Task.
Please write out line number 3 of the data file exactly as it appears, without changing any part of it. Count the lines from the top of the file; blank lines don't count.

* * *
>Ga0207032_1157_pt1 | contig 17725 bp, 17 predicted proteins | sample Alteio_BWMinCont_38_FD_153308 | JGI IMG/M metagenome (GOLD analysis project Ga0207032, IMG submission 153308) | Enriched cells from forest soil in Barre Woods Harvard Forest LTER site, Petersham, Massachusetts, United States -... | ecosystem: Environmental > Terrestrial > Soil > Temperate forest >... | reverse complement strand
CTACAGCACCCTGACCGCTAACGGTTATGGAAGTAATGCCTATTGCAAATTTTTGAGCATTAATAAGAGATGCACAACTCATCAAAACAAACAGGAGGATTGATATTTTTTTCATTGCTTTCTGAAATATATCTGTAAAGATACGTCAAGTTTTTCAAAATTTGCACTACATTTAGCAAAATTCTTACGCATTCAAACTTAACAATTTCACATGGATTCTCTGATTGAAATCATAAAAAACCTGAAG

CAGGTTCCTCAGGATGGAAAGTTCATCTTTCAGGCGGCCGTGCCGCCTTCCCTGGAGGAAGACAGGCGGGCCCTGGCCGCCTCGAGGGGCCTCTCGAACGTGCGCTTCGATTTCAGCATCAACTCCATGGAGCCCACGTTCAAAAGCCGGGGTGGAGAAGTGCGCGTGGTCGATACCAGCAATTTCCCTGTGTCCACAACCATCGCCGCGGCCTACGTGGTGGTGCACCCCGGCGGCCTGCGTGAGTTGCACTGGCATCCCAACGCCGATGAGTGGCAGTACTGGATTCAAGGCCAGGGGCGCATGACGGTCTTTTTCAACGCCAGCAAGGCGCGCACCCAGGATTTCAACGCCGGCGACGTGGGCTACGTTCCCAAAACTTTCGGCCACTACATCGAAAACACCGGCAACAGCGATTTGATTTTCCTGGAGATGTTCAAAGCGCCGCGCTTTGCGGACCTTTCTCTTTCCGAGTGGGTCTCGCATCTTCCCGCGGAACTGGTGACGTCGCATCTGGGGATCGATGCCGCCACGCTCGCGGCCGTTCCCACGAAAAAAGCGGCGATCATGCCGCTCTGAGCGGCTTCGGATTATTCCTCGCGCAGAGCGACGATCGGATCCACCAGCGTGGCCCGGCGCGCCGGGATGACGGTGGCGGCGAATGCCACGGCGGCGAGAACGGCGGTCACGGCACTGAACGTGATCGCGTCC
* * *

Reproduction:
CAGGTTCCTCAGGATGGAAAGTTCATCTTTCAGGCGGCCGTGCCGCCTTCCCTGGAGGAAGACAGGCGGGCCCTGGCCGCCTCGAGGGGCCTCTCGAACGTGCGCTTCGATTTCAGCATCAACTCCATGGAGCCCACGTTCAAAAGCCGGGGTGGAGAAGTGCGCGTGGTCGATACCAGCAATTTCCCTGTGTCCACAACCATCGCCGCGGCCTACGTGGTGGTGCACCCCGGCGGCCTGCGTGAGTTGCACTGGCATCCCAACGCCGATGAGTGGCAGTACTGGATTCAAGGCCAGGGGCGCATGACGGTCTTTTTCAACGCCAGCAAGGCGCGCACCCAGGATTTCAACGCCGGCGACGTGGGCTACGTTCCCAAAACTTTCGGCCACTACATCGAAAACACCGGCAACAGCGATTTGATTTTCCTGGAGATGTTCAAAGCGCCGCGCTTTGCGGACCTTTCTCTTTCCGAGTGGGTCTCGCATCTTCCCGCGGAACTGGTGACGTCGCATCTGGGGATCGATGCCGCCACGCTCGCGGCCGTTCCCACGAAAAAAGCGGCGATCATGCCGCTCTGAGCGGCTTCGGATTATTCCTCGCGCAGAGCGACGATCGGATCCACCAGCGTGGCCCGGCGCGCCGGGATGACGGTGGCGGCGAATGCCACGGCGGCGAGAACGGCGGTCACGGCACTGAACGTGATCGCGTCC